# How fast does water cool off after boiling?

I don’t have a kettle, so I use a cooking pot at home to boil water. I boil water on high in the cooking pot and as soon as I see the big bubbles/steam forming, I assume the water has reached 100° C. Is that correct?

If the water has reached 100° C and I let it settle off the stove for 1 min, what’s the average temperature of the water after that period of time?

EDIT

I’m trying to make some coffee from my french press and from what I’ve read, people recommend to wait 1 min before pouring the hot water in the press. I’m not getting a lot of coffee flavour from the french press after letting it infuse for 5 min. I was curious to know if the temperature of the hot water can drop a lot in 1 min.

No one seemed that interested in answering the part of question about cooling time. Luckily, someone else has done a wee experiment and put it on their site:

http://jwilson.coe.uga.edu/EMT668/EMAT6680.2002.Fall/Ledford/ledford12/cooled%20_data.html

They also used a cooking pan.

According to their data and this excellent answer on Coffee SO which says:

Coffee solubles dissolve best at an optimal temperature of 195-205°F

the ideal moment to pour the coffee after boiling is around the 2nd minute, roughly between 90 and 150 seconds (though I've come to prefer cold brew, it tastes great and it's easy, which could be the real solution to your problem).

Answered by ian on January 1, 2022

I'd wait about 30 seconds. If that doesn't do the trick or tastes burnt, try more coffee. If neither of those work, you may have a lighter blend of coffee (can also happen if it's old). Also make sure to steep for about 4 minutes on average for a French press before pressing, you can play around with times to find one that suites you best of course, but 4 minutes is the average amount of time it takes water at approx. 195 degrees f to extract the intended amount of flavor from of the coffee that the manufacturers shoot for without making "too strong" or "too weak". All subjective though. Hope this helps a little! Saw everyone else trying to be Isaac Newton and not trying answer your question so I figured I'd at least offer what I know. Cheers!

Answered by Andre on January 1, 2022

Boiling fresh water is indeed 100c or 212f at sea level. However your question is a very good one. If all the water in your pot were boiling, it would all vaporize very quickly.

The water just above the hot spots inside the tea pot are just under boiling, and reach boiling just as they vaporize, but the water convecting around the edges is much cooler.

In general, it is usually considered that if you bring tea water just to boiling point (the whistle just starts blowing), and you pour a cup of tea that water temperature overall is closer to 180F or 82C which is the perfect temperature for steeping tea leaves.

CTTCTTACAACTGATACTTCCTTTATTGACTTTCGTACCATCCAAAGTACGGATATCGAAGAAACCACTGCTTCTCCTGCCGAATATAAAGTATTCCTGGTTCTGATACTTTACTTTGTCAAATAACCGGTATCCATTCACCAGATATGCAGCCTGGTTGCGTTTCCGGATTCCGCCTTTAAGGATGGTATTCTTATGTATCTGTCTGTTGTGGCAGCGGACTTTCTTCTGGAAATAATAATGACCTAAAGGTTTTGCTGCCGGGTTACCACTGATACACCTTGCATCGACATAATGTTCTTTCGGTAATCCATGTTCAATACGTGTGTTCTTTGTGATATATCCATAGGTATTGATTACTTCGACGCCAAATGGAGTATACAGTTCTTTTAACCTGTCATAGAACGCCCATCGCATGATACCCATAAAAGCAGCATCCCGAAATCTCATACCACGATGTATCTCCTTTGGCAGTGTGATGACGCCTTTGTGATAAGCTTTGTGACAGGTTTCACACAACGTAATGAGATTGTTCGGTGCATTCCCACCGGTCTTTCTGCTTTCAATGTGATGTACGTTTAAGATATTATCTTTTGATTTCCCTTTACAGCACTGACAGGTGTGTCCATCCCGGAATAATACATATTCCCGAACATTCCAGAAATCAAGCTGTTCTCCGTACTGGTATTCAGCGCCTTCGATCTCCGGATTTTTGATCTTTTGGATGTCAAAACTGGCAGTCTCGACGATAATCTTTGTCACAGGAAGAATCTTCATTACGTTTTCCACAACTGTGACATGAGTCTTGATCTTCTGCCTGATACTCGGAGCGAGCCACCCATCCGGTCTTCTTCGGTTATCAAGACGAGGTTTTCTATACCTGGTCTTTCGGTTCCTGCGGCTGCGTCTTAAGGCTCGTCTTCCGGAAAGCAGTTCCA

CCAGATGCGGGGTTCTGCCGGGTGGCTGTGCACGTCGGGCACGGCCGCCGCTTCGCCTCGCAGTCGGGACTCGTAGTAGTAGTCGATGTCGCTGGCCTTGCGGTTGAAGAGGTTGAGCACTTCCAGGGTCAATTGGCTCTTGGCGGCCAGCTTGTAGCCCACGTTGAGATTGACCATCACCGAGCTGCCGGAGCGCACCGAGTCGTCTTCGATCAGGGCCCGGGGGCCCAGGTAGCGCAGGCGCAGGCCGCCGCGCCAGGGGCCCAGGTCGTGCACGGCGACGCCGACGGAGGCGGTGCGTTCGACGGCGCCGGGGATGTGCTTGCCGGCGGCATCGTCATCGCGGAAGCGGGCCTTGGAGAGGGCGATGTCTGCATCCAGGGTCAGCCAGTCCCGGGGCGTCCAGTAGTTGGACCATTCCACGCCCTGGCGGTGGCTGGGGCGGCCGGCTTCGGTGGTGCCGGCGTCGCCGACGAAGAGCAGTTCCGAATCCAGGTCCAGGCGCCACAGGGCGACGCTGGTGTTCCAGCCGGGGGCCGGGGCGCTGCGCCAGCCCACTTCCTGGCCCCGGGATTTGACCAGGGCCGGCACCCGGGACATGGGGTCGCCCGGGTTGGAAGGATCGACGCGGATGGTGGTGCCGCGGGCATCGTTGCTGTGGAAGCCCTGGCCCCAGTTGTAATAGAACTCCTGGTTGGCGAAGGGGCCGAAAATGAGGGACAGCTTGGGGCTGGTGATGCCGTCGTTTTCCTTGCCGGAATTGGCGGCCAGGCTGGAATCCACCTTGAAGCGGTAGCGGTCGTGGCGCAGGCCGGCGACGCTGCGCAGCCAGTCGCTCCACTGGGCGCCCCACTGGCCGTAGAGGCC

Coffee steeps faster in hot water as well. In fact you can make an appreciably better cup of coffee starting with hot water rather than cold water in a basic drip coffee maker. The hot water runs through the system faster which means less of the harsher elements of the coffee is extracted from the bean. Hot water equals swifter extraction which equates to better quality, where as just like with tea, If you steep too long, the tea loses its fresh quality and becomes astringent.

Answered by Escoce on January 1, 2022

Tip: in your current phrasing, your question seems like a rather abstract physics question. You could get more informative answers if you expanded it to let us know what you are trying to prepare at a certain water temperature. Is it tea perhaps?

But to try to answer the first part of your question as stated: the Rouxbe cooking school has a video lesson demonstrating how you can identify different water temperatures without using a thermometer. For example, for the poaching cooking method (which is done in water at 71 to 85 degrees Celcius) you should look for the first small bubbles at the bottom of the pot and the first signs of steam from the surface. So assuming that the water is at 100 degrees Celsius as soon as you see steam forming is not necessarily correct. If you heat up the water further than the poaching temperature range, you get at the temperatures for simmering and gentle boiling. For a vigorous boil (100 degrees Celcius, which is the maximum temperature that water can reach at sea level) you have to wait until the water is moving and steaming faster, with big bubbles appearing on the surface.

Answered by Rinzwind on January 1, 2022

The cooling rate will also depend on the mass (volume) of the water, the mass of the pot, the thermal transfer capacity of the pot and anything it contacts, ambient temperature, air pressure, humidity, purity of the water, etc. The answer to your question is "close enough".

Answered by Dennis Williamson on January 1, 2022

As long as you are talking about a normal pot with or without a normal lid (i.e. not a pressure cooker) and you are reasonably close to sea level, you're right, boiling water is at 100°C. However, if you start to climb in altitude, that is no longer the case, at 300m, water boils at 99°C, at 600m, 98°C and so on. Wikipedia has a page with information about High altitude cooking that contains a reference table.

Answered by PaulRein on January 1, 2022